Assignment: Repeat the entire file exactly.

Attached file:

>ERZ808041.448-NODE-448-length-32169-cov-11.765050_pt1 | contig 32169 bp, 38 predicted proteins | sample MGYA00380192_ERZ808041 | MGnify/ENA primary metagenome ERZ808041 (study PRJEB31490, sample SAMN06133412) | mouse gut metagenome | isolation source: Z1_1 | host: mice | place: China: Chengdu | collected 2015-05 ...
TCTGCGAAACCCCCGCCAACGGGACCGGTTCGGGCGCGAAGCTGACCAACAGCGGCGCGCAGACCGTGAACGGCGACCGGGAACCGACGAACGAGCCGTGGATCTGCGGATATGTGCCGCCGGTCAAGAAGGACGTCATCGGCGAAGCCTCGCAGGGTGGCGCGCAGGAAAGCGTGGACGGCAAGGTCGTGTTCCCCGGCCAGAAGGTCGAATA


>ERZ808041.448-NODE-448-length-32169-cov-11.765050_pt1 | contig 32169 bp, 38 predicted proteins | sample MGYA00380192_ERZ808041 | MGnify/ENA primary metagenome ERZ808041 (study PRJEB31490, sample SAMN06133412) | mouse gut metagenome | isolation source: Z1_1 | host: mice | place: China: Chengdu | collected 2015-05 ...
TCTGCGAAACCCCCGCCAACGGGACCGGTTCGGGCGCGAAGCTGACCAACAGCGGCGCGCAGACCGTGAACGGCGACCGGGAACCGACGAACGAGCCGTGGATCTGCGGATATGTGCCGCCGGTCAAGAAGGACGTCATCGGCGAAGCCTCGCAGGGTGGCGCGCAGGAAAGCGTGGACGGCAAGGTCGTGTTCCCCGGCCAGAAGGTCGAATA